Thursday, November 5, 2009

Bull Sacrifice

It is not often that the people of the Raij Ialong get the opportunity to celebrate the festival of paying obeisance to ‘lei Sohpetbneng, the last one was celebrated in 2007 after a gap of 20 years. People of Ialong village performed bull sacrifice to propitiate the deity U lei Sohpetbneng at Ialong Sacred Groves, Jowai on September 22, 2007.
Ialong villagers carried out the bull sacrifice as a token of gratitude to god U lei Sohpetbneng for ridding the village of plague and other evils.

The sacrifice began with the prayer ka nguh ka dem performed at the residence of the priest of the Raij Ialong "Langdoh" in the presence of the nine chieftains of the Raij "khynde wasan."

After the invocation, the sacrificial bull, black and spotless, was taken to the sacred grove by people, shouting risa and kynhoi all through the way.

Near the sacred grove; on a hill lock known as Lum Sohpetbneng, the bull was tied with a rope made of bamboo to a tree that was meant to serve as an altar, where similar sacrifices have been performed since time immemorial.

The Langdoh u Kyrmen Langdoh performed another prayer and invocation in the presence of Kni Langdoh u ma Mon Langdoh and nine chieftains of the different clans. After chanting ka niam ka khot, the Sangot ma Dikir Pale drew a circle in front of the left foot of the bull, which was supposed to act as a target for the archer. With the Kni Langdoh sprinkling divine water and rice on the black bull, the "Tymmen Phawa" shot an arrow at the bull from his bow. The archer hit the centre of the circle and the animal was then beaten till it collapsed. The bull was cut on the neck. The head severed from the animal's body was put on the branch of the tree on which the altar was erected.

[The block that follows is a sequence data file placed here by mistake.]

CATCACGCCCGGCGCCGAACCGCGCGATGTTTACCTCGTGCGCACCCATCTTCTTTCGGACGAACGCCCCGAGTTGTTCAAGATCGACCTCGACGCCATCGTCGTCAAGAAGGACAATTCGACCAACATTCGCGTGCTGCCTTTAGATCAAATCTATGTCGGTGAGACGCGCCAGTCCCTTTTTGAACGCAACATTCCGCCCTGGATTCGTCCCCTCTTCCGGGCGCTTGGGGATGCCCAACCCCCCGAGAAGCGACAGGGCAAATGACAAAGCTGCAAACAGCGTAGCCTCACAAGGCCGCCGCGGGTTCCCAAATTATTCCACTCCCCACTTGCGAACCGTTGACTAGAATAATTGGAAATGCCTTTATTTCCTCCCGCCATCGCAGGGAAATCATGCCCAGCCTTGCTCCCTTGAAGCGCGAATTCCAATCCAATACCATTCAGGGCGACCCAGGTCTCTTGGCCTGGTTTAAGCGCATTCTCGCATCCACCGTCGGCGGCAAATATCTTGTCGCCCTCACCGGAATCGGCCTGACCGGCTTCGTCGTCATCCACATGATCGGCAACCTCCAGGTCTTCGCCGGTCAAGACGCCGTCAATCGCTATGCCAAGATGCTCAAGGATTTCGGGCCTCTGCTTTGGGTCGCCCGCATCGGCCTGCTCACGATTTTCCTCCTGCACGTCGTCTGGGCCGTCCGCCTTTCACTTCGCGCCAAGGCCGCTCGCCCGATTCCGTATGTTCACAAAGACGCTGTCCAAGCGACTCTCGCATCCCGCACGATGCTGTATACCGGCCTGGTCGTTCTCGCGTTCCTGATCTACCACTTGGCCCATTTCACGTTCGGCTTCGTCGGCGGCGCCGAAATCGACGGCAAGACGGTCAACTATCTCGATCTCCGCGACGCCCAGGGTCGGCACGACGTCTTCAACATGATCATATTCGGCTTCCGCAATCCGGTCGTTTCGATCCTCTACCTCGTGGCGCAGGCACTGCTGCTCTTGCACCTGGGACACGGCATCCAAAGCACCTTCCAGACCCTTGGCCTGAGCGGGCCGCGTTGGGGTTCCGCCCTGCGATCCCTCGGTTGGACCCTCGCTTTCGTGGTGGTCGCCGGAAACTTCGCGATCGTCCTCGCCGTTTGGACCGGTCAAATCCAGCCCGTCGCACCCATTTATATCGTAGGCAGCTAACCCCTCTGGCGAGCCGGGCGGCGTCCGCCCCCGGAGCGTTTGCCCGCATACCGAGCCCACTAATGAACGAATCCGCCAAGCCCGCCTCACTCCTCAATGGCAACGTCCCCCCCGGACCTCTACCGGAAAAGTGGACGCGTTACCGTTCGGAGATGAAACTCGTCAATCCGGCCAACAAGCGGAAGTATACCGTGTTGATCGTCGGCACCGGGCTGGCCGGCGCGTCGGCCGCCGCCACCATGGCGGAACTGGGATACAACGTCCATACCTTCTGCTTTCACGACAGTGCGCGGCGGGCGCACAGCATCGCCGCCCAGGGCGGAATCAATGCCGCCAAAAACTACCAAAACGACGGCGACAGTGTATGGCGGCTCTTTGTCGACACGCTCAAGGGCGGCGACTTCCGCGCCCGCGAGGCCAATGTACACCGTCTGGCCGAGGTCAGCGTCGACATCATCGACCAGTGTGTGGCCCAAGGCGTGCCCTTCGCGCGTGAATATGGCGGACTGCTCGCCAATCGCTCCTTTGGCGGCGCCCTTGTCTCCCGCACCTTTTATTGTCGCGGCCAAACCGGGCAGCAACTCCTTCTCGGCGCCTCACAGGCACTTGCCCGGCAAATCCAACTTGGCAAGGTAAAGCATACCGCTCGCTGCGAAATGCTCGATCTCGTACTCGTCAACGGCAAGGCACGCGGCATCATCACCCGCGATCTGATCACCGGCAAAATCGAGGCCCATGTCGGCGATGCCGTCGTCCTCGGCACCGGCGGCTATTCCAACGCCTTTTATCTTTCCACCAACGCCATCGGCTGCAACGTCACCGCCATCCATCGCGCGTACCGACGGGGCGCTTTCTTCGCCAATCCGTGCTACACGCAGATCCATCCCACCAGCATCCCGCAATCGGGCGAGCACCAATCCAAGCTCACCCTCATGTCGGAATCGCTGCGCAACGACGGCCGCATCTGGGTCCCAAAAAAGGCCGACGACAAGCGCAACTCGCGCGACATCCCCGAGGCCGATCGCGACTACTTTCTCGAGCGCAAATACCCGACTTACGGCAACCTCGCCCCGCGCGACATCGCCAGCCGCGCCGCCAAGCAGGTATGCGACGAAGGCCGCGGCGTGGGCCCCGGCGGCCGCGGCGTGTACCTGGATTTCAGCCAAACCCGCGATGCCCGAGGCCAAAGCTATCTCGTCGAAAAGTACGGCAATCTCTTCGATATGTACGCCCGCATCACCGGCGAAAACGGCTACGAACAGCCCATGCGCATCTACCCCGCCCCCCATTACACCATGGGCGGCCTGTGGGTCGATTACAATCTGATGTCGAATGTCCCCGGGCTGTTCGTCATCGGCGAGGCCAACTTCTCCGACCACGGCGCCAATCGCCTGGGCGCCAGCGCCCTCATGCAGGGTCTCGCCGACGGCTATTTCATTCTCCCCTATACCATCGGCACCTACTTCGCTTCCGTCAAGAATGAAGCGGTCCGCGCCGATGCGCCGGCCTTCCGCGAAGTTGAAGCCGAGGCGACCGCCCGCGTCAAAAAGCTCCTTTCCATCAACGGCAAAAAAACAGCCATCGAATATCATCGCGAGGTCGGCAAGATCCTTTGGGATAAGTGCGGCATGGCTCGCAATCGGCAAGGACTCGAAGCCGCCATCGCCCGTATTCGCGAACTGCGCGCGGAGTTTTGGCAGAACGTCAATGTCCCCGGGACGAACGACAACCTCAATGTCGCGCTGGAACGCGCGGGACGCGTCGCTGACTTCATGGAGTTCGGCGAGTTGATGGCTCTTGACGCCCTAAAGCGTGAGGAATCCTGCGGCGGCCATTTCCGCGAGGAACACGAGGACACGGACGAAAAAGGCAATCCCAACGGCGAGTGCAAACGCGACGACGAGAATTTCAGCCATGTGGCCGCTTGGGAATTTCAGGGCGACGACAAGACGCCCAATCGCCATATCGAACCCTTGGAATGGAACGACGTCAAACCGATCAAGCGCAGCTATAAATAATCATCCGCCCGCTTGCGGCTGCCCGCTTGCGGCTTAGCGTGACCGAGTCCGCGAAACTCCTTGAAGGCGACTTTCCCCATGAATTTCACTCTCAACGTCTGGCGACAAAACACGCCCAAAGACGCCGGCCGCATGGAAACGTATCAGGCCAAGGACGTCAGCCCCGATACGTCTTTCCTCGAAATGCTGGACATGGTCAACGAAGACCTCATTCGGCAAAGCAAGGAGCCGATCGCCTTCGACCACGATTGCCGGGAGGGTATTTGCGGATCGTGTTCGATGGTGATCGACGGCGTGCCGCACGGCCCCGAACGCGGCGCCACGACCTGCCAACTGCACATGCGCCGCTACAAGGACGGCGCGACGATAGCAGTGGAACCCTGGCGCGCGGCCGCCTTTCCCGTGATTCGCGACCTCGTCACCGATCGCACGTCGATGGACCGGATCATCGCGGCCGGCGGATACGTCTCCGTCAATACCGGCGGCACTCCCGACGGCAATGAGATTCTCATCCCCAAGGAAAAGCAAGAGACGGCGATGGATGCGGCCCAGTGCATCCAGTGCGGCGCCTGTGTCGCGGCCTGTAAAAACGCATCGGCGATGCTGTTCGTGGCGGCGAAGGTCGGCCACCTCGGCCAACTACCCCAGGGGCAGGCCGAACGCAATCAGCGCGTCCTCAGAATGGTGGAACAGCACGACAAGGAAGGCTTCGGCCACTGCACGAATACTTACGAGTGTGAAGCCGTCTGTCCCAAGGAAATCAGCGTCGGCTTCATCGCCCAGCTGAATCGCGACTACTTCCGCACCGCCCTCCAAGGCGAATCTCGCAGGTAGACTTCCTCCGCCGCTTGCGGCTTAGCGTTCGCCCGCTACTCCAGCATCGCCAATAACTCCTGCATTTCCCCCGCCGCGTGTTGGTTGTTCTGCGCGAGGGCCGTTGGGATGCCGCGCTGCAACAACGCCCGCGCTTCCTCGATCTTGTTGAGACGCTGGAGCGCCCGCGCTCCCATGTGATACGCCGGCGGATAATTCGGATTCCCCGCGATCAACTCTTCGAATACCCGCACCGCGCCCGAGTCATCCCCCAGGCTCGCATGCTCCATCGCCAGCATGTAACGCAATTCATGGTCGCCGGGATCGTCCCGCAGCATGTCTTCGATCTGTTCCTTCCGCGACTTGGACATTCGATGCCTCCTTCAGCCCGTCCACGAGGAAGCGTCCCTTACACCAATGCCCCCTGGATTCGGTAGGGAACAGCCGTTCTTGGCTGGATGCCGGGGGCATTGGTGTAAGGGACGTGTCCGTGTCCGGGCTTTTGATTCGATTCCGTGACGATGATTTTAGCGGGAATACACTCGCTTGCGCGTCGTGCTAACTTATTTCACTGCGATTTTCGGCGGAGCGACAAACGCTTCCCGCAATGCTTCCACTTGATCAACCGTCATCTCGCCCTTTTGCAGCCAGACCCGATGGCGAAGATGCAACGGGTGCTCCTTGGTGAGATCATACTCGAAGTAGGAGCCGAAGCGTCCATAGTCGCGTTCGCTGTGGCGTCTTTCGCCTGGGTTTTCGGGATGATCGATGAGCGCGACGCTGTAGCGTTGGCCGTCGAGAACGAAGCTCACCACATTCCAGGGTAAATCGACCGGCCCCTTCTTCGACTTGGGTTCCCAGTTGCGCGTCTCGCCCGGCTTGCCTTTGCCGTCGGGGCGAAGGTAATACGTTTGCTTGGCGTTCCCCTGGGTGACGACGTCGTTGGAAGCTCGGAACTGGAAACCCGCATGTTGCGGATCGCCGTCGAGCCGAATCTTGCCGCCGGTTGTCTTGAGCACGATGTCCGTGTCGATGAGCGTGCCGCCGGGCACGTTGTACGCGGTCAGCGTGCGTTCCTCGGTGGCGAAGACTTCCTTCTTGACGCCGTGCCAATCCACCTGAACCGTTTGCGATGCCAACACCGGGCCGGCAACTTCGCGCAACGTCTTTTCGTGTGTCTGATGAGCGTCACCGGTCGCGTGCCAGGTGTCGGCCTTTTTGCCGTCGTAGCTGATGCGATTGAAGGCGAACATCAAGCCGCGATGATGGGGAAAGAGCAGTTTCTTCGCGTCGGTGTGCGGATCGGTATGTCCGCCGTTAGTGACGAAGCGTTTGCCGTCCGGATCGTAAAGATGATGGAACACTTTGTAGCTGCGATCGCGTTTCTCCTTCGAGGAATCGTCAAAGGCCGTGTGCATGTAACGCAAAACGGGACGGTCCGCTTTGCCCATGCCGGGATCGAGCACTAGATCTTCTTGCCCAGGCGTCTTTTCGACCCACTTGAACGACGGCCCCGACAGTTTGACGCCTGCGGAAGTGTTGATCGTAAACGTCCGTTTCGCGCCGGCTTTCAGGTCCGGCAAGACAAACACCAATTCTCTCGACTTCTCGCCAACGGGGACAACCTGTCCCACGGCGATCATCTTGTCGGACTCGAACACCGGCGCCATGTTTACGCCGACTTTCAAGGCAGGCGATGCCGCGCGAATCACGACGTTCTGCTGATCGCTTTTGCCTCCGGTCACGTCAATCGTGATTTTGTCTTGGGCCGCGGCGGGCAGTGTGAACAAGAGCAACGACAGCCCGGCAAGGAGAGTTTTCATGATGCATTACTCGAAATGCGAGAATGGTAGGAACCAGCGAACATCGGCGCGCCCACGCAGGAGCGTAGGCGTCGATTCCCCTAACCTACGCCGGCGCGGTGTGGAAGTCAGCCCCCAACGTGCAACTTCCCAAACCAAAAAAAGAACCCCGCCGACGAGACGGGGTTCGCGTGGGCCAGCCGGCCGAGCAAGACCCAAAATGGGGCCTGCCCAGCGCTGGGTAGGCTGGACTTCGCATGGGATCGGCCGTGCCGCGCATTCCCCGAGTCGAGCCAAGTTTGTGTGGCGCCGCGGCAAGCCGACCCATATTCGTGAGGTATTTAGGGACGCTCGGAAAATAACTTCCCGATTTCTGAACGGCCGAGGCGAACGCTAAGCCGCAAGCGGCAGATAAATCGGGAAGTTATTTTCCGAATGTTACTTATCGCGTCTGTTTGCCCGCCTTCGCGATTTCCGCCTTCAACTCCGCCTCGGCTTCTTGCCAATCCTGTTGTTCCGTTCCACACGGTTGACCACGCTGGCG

The body of the bull was next taken to an adjacent area to be cut into pieces and cooked. The delicate parts were cooked first and served to the leaders of the Raij. This practice is known as Bam Kynchi. Only men, who are free from vices, including yait thiah, i.e., and have not slept with their wives for three consecutive nights, have the right to partake in the Bam Kynchi.

What is unique about this religious ritual is that the sacrificial animal is not the usual rooster or goat or pig but a bull. By tradition, the Pnars in Jaintia Hills only sacrifice animals such as rooster, goat and pig. People seldom use bull for sacrifice.

The last time the sacrifice was performed was in the year 1987.

Talking about how the unique practice of bull sacrifice began, Ma Boimi Mulieh secretary Kyntu Niamtre of Sein Raij Ialong said as per oral tradition handed down from generation to generation, Ialong village was hit by a plague that had almost wiped away the entire village. Villagers, who had the resources and energy to run away from the village, did so and those remaining in the village were too sick to do anything but pray.

They prayed to their gods known as ki 30 Ryngkaw, who dwelled around the village and were their sole protectors from invaders and evil-doers and even diseases. The Ryngkaw were unable to help the villagers, making them seek the help of U 'lei Sohpetbneng, one of the gods of the khynriam (Khasi pantheon of gods). U 'lei Sohpetbneng came to their rescue and saved the village from the plague. Since then the people of Ialong village have been performing this sacrifice as a token of thankfulness to U 'lei Sohpetbneng.

In the tradition of the Pnars in Jaintia Hills, cow is highly revered although they do not go to the extent of worshiping it like the Hindus. Among the Pnars who still follow the traditional religion -- the Niamtre, slaughter of cow is prohibited and partake of its meat is a taboo. People seldom eat beef and if one consumes beef deliberately or by accident, it is believed that evil will befall oneself or one's kith and kin. The taboo against consuming beef is a unique tradition followed by the khon ka (children) of the niamtre in all the raij and elakas of the district.

The Bull Sacrifice is one unique tradition among the Pnar people of Jaintia hills.

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